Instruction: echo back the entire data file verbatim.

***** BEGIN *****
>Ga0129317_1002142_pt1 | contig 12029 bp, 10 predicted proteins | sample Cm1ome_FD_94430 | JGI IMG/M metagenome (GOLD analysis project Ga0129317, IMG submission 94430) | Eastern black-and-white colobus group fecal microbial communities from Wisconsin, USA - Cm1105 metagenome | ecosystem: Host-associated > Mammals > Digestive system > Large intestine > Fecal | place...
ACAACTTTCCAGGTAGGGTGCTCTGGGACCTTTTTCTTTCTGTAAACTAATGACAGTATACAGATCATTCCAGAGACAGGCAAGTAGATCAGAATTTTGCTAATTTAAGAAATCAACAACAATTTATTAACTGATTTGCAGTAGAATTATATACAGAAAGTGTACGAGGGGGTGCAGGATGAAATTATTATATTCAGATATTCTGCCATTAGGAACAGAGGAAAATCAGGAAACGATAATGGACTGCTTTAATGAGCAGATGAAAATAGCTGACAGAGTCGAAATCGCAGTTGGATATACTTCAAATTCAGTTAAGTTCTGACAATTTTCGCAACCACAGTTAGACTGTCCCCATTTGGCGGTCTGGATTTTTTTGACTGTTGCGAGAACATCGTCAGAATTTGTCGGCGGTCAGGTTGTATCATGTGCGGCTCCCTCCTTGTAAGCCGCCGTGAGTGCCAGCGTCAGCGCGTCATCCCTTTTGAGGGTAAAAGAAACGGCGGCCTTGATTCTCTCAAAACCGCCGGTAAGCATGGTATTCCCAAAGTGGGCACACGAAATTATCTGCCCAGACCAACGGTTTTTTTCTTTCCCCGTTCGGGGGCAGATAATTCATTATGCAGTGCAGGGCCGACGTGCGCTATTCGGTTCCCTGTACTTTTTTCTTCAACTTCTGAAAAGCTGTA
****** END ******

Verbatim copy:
>Ga0129317_1002142_pt1 | contig 12029 bp, 10 predicted proteins | sample Cm1ome_FD_94430 | JGI IMG/M metagenome (GOLD analysis project Ga0129317, IMG submission 94430) | Eastern black-and-white colobus group fecal microbial communities from Wisconsin, USA - Cm1105 metagenome | ecosystem: Host-associated > Mammals > Digestive system > Large intestine > Fecal | place...
ACAACTTTCCAGGTAGGGTGCTCTGGGACCTTTTTCTTTCTGTAAACTAATGACAGTATACAGATCATTCCAGAGACAGGCAAGTAGATCAGAATTTTGCTAATTTAAGAAATCAACAACAATTTATTAACTGATTTGCAGTAGAATTATATACAGAAAGTGTACGAGGGGGTGCAGGATGAAATTATTATATTCAGATATTCTGCCATTAGGAACAGAGGAAAATCAGGAAACGATAATGGACTGCTTTAATGAGCAGATGAAAATAGCTGACAGAGTCGAAATCGCAGTTGGATATACTTCAAATTCAGTTAAGTTCTGACAATTTTCGCAACCACAGTTAGACTGTCCCCATTTGGCGGTCTGGATTTTTTTGACTGTTGCGAGAACATCGTCAGAATTTGTCGGCGGTCAGGTTGTATCATGTGCGGCTCCCTCCTTGTAAGCCGCCGTGAGTGCCAGCGTCAGCGCGTCATCCCTTTTGAGGGTAAAAGAAACGGCGGCCTTGATTCTCTCAAAACCGCCGGTAAGCATGGTATTCCCAAAGTGGGCACACGAAATTATCTGCCCAGACCAACGGTTTTTTTCTTTCCCCGTTCGGGGGCAGATAATTCATTATGCAGTGCAGGGCCGACGTGCGCTATTCGGTTCCCTGTACTTTTTTCTTCAACTTCTGAAAAGCTGTA